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Pakistan in favor of US withdrawal from Afghanistan

Pakistan, which wields considerable influence over the Taliban, also welcomed the forthcoming Afghan peace summit in Istanbul, Turkey, hoping that it will be an important opportunity for Afghan leaders to make progress towards a negotiated political settlement.

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Supporting US President Joe Biden’s announcement on withdrawing foreign troops from war-wreaked Afghanistan before Sept. 11, Pakistan on Thursday said the move should coincide with progress in the fragile peace process.

“We support the principle of responsible troop withdrawal in coordination with Afghan stakeholders,” the Foreign Ministry said in a statement. “We also hope that the US will continue to urge the Afghan leaders to seize this historic opportunity for achieving a political settlement in Afghanistan.”

Declaring that it is time “to end America’s longest war,” Biden said 2,500 US troops plus a further 7,000 from “NATO allies” would gradually leave the country starting on May 1.

Read more: US plans to withdraw troops from Afghanistan by Sept 11, 2021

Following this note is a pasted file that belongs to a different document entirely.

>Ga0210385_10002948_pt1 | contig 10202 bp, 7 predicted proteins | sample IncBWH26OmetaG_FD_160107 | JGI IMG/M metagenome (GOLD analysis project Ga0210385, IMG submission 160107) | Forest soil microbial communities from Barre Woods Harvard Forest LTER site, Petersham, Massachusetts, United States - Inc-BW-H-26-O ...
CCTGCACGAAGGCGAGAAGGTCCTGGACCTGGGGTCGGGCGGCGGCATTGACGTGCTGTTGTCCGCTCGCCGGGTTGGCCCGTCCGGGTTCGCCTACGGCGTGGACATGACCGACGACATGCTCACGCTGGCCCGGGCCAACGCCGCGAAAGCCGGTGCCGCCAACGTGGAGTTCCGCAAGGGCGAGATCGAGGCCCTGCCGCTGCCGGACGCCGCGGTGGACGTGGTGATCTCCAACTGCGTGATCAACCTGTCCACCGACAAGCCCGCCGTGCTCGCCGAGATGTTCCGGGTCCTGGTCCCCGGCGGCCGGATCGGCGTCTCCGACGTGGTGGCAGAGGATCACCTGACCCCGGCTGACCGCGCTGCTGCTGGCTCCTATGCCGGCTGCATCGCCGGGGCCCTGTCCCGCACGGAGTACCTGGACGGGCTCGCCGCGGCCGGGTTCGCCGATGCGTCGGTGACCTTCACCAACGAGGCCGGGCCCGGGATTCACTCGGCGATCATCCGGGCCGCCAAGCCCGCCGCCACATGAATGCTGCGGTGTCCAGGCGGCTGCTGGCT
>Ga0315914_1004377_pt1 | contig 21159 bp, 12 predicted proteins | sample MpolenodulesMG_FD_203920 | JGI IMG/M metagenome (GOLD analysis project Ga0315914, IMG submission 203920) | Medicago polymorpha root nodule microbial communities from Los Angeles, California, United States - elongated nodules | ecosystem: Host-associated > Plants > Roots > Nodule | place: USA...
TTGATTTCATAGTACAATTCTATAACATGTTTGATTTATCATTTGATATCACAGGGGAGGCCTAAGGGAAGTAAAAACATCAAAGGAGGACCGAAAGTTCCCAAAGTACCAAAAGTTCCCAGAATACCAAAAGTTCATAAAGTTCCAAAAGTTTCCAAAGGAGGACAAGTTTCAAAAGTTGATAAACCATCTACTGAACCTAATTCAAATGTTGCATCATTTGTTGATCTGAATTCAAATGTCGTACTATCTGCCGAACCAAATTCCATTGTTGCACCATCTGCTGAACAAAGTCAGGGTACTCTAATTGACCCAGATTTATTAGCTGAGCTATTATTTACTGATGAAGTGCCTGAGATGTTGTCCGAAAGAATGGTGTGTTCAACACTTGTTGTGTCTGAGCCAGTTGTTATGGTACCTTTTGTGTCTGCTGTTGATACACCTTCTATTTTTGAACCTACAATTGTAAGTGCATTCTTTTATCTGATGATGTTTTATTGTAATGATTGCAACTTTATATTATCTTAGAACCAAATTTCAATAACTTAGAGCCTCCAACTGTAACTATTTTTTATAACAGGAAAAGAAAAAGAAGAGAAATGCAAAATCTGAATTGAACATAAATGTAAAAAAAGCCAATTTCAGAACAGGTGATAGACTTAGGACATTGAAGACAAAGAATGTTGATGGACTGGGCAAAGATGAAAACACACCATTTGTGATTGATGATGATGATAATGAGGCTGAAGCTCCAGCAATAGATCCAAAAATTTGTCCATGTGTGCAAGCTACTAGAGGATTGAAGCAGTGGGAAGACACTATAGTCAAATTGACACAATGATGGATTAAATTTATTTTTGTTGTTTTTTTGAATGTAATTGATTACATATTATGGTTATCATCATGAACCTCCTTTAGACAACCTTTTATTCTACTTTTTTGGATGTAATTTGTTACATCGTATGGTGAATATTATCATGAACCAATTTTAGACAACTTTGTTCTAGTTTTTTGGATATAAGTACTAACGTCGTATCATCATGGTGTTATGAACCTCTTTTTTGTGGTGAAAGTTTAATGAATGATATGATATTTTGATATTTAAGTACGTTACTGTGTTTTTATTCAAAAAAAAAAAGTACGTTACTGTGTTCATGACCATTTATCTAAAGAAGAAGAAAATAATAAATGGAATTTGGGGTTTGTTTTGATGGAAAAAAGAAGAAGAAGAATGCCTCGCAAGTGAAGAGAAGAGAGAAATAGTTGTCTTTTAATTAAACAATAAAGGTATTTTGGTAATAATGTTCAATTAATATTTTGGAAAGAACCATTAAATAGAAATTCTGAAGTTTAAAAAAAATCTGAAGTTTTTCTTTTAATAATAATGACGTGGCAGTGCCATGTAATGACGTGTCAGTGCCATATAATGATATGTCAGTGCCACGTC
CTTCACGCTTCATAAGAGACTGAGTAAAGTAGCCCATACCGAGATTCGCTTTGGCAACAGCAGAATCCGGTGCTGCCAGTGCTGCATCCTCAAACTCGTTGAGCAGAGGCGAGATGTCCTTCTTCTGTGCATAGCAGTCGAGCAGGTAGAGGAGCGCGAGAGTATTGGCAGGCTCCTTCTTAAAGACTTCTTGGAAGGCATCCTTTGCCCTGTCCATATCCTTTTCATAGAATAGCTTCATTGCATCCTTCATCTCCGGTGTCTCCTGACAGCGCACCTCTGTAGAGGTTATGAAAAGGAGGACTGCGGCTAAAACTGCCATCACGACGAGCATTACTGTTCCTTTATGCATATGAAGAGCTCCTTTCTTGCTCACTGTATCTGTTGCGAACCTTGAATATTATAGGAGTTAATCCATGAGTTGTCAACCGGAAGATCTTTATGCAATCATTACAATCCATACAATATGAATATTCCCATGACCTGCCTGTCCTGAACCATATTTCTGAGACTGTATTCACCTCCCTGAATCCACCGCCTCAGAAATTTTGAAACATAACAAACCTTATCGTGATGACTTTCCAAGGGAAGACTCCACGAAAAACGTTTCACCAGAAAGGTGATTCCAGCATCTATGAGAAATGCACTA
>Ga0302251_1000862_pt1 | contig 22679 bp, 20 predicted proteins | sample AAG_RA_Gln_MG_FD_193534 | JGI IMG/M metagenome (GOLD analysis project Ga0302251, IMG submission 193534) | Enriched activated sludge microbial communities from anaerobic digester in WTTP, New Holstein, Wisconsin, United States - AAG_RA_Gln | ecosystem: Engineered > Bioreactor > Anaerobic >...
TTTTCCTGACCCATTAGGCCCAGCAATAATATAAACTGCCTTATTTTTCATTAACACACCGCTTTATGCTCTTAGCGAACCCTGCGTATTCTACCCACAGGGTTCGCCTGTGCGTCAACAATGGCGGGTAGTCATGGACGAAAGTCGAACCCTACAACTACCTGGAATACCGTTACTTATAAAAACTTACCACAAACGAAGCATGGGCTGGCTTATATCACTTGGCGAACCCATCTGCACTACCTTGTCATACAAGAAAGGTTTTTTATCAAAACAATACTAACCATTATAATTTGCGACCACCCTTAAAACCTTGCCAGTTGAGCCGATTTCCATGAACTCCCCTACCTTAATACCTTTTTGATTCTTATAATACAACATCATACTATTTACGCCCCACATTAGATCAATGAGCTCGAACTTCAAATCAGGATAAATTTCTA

The administration led by former President Donald Trump had agreed to withdraw all US forces by May after striking a peace deal with the Taliban under which the group was to stop attacking international troops, and engage in peace negotiations with the Afghan government.

The peace talks in Qatar meant to end decades of war and carve out a path for a post-war Afghan society have made little headway since beginning last September.

Pakistan, which wields considerable influence over the Taliban, also welcomed the forthcoming Afghan peace summit in Istanbul, Turkey, hoping that it will be an important opportunity for Afghan leaders to make progress towards a negotiated political settlement.

In December 2018, Islamabad arranged direct talks between Washington and the Taliban, paving the way for the 2020 peace deal.

Read more: Afghanistan pins hopes for peace on Turkey talks

Pakistan also facilitated the landmark first round of direct talks between the Afghan government and the Taliban in Islamabad in July 2015. The process broke down after the Taliban announced the death of their long-time leader Mullah Omar, triggering a bitter internal power struggle.

Afghans’ decades-old dependence on Pakistan in terms of business, education and health always gives Islamabad a degree of influence over different Afghan groups, mainly the Pashtun population.

Anadolu with additional input by GVS News Desk

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